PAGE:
This study explores the relationship between access to Pre-K enrollment sites, actual enrollment in Pre-K, and later academic outcomes. It describes Pre-K enrollment by student and neighborhood characteristics in great detail. Finally, it explores whether changes in CPS enrollment policies have helped achieve the goal of providing Pre-K opportunities to more students who are most likely…
In collaboration with Steve Rivkin at the University of Illinois at Chicago, this series of studies examines the degree to which principals have effects on students’ achievement and long-term outcomes. It further examines the effects of different policies around hiring and rewarding principals on principal retention and their effectiveness.
This two-year study examines the validity and use of 5Essentials data in school improvement. Our longitudinal validation work will include CPS elementary and high schools across six different outcomes. We will also conduct qualitative interviews in six schools to explore practitioners’ experiences with using 5Essentials data.
To support learning acceleration post-pandemic, and ensure all teachers have access to high-quality instructional materials, Chicago Public Schools developed an all-inclusive system of online curricular resources, called Skyline, as well as related professional learning (PL). The Consortium is conducting a three-year mixed-methods study examining the ongoing implementation of Skyline+PL.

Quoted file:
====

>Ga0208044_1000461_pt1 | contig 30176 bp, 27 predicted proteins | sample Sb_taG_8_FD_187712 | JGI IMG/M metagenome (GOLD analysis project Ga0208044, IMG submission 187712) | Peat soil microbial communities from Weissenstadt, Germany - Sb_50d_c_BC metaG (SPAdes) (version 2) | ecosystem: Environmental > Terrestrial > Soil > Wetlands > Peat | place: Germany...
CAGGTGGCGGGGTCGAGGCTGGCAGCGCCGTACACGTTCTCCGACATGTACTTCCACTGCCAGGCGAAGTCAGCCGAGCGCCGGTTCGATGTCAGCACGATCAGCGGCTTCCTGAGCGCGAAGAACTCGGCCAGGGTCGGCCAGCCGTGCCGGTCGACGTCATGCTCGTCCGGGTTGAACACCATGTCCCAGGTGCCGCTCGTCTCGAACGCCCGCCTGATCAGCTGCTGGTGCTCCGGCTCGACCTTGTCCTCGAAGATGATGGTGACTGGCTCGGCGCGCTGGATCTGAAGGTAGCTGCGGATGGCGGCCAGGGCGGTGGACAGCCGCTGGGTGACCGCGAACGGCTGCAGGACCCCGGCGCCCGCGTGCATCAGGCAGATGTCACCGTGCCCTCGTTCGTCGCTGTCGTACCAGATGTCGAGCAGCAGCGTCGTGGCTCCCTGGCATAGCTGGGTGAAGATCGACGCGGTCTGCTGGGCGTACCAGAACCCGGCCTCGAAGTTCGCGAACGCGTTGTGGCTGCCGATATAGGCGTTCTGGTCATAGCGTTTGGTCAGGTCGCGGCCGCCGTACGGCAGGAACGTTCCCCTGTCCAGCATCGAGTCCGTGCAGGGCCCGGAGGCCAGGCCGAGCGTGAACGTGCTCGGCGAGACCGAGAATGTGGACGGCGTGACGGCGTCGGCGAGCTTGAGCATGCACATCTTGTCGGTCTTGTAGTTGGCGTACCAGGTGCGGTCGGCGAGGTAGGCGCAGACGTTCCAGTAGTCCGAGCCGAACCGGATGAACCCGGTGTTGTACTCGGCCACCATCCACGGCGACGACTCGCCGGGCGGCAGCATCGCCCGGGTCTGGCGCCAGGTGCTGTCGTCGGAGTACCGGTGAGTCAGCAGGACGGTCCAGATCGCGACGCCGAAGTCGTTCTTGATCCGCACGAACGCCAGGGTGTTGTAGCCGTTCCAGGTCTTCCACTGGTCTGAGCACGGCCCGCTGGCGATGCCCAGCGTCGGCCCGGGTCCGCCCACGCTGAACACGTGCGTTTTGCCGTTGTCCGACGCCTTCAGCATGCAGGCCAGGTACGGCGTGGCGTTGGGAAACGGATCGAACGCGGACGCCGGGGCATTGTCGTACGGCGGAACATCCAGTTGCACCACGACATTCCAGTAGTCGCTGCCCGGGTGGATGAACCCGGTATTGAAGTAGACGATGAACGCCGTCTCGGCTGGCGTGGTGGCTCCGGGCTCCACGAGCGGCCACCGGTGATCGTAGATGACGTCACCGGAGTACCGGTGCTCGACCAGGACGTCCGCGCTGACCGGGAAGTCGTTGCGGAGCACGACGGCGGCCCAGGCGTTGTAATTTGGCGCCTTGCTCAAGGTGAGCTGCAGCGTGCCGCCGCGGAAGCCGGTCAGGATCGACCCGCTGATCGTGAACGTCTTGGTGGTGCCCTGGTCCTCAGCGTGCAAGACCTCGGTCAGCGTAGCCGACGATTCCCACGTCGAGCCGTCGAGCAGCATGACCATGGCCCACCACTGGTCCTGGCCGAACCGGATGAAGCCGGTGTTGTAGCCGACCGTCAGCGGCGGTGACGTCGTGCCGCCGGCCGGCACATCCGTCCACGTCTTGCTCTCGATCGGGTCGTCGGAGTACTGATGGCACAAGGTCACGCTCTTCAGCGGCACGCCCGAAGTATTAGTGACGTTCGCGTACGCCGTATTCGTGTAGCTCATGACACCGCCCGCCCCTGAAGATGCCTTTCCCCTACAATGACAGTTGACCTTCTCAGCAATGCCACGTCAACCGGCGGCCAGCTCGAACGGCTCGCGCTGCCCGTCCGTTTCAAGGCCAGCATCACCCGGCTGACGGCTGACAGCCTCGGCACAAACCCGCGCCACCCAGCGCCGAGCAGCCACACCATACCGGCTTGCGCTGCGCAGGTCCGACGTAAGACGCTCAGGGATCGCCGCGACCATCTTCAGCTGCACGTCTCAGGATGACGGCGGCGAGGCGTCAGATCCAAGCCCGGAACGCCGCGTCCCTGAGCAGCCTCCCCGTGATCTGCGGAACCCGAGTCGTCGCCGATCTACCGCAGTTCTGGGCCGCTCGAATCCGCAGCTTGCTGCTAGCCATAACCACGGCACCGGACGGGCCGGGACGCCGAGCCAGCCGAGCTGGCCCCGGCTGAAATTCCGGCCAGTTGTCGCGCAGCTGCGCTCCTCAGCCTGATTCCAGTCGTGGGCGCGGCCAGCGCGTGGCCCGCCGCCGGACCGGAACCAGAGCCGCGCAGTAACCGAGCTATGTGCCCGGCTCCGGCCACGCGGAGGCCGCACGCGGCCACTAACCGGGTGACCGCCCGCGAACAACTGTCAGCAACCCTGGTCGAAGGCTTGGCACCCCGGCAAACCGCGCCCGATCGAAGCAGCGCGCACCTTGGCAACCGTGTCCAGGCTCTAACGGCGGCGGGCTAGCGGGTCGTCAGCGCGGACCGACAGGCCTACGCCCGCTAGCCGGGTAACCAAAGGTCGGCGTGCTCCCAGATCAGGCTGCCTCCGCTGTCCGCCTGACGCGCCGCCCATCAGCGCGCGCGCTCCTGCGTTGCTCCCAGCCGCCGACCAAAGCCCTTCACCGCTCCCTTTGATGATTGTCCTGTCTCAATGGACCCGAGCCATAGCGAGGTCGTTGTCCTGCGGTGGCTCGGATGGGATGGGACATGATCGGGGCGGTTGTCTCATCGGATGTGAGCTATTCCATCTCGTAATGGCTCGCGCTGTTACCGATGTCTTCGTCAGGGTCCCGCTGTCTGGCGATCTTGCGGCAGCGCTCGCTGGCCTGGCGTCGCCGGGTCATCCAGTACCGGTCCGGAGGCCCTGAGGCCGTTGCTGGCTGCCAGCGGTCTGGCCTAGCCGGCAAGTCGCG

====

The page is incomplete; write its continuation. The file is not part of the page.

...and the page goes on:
Students in CPS, and in many other districts, take a variety of standardized tests. When results from these tests are reported publicly, they send very mixed messages about how well students in CPS are performing. This study explains why there are differences and shows how the district is performing in a consistent way relative to state and national averages.
To address the teacher shortage, CPS developed Teach Chicago, a collection of targeted strategies to develop, recruit, and retain teachers in high-need schools. The Consortium is engaging stakeholders throughout the teacher pipeline to plan a rigorous mixed-methods study of these strategies, their efficacy, and the conditions that support successful implementation.
Our new 5Essentials study looks at how school climate has changed in CPS schools over time. We’ll also examine how subgroup differences in the experience of school climate can affect student performance and school improvement.
In partnership with NORC at the University of Chicago, the UChicago Consortium is using available administrative datasets and data from surveys of college alumni to understand what the college-to-career transition looks like for graduates of Chicago area two-year and four-year institutions, particularly for first-generation, Pell eligible college students.
This study examines differences across teachers in the course grades they assign to students, discerning the degree to which there are short- and long-term effects of teacher grading practices on student outcomes, and whether teachers’ grading practices become more consistent with others in their school over time.
Read our 2020-25 Research Agenda to learn more about the big-picture questions we seek to answer through our research.